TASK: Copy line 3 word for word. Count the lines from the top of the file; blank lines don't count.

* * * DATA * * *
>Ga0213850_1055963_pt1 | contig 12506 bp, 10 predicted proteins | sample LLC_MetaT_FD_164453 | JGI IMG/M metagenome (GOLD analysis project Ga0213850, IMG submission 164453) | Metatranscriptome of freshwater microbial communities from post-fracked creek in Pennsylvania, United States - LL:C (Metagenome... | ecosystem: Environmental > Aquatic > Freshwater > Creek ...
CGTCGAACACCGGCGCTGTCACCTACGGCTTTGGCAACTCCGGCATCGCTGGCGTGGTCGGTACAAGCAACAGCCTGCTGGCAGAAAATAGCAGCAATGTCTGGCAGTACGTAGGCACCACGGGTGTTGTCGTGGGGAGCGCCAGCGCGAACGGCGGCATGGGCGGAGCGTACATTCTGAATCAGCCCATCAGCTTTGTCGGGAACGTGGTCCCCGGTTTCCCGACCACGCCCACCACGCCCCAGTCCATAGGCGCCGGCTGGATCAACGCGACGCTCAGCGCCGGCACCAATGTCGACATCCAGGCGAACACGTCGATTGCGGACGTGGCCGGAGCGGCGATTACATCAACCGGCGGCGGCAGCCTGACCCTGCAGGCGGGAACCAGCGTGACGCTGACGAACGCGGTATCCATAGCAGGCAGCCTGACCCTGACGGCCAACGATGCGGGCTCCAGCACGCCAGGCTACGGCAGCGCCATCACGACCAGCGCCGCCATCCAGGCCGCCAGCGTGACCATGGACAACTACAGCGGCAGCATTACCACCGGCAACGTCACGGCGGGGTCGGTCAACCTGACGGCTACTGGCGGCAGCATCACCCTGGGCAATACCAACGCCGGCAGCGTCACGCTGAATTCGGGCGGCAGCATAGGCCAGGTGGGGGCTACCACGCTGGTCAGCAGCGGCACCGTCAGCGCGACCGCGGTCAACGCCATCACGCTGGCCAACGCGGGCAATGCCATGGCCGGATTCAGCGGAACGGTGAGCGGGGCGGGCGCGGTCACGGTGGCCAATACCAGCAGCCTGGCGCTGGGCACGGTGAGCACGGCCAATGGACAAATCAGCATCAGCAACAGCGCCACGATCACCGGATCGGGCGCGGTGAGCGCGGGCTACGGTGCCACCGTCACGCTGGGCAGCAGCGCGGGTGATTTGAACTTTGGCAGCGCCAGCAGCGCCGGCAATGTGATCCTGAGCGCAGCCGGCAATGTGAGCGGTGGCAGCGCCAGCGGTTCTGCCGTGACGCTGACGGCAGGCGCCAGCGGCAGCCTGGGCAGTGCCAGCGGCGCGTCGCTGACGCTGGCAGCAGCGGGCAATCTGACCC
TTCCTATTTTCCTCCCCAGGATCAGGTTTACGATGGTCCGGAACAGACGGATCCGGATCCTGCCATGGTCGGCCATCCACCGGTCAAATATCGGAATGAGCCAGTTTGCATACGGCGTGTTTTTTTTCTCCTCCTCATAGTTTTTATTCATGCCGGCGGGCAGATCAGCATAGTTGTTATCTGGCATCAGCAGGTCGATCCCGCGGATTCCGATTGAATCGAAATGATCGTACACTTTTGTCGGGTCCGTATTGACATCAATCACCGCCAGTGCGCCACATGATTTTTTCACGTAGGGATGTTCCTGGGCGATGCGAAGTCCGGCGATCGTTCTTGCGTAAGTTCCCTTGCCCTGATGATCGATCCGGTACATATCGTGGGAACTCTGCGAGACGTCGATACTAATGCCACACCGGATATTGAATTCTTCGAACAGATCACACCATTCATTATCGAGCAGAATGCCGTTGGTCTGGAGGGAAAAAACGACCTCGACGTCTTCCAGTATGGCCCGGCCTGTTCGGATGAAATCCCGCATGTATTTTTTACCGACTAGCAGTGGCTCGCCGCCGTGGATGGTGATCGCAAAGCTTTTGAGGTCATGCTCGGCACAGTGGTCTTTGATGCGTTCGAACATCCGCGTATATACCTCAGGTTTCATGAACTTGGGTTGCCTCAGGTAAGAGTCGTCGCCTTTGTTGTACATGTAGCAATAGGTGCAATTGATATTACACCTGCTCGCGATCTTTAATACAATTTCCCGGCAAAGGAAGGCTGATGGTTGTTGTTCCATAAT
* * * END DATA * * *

TTCCTATTTTCCTCCCCAGGATCAGGTTTACGATGGTCCGGAACAGACGGATCCGGATCCTGCCATGGTCGGCCATCCACCGGTCAAATATCGGAATGAGCCAGTTTGCATACGGCGTGTTTTTTTTCTCCTCCTCATAGTTTTTATTCATGCCGGCGGGCAGATCAGCATAGTTGTTATCTGGCATCAGCAGGTCGATCCCGCGGATTCCGATTGAATCGAAATGATCGTACACTTTTGTCGGGTCCGTATTGACATCAATCACCGCCAGTGCGCCACATGATTTTTTCACGTAGGGATGTTCCTGGGCGATGCGAAGTCCGGCGATCGTTCTTGCGTAAGTTCCCTTGCCCTGATGATCGATCCGGTACATATCGTGGGAACTCTGCGAGACGTCGATACTAATGCCACACCGGATATTGAATTCTTCGAACAGATCACACCATTCATTATCGAGCAGAATGCCGTTGGTCTGGAGGGAAAAAACGACCTCGACGTCTTCCAGTATGGCCCGGCCTGTTCGGATGAAATCCCGCATGTATTTTTTACCGACTAGCAGTGGCTCGCCGCCGTGGATGGTGATCGCAAAGCTTTTGAGGTCATGCTCGGCACAGTGGTCTTTGATGCGTTCGAACATCCGCGTATATACCTCAGGTTTCATGAACTTGGGTTGCCTCAGGTAAGAGTCGTCGCCTTTGTTGTACATGTAGCAATAGGTGCAATTGATATTACACCTGCTCGCGATCTTTAATACAATTTCCCGGCAAAGGAAGGCTGATGGTTGTTGTTCCATAAT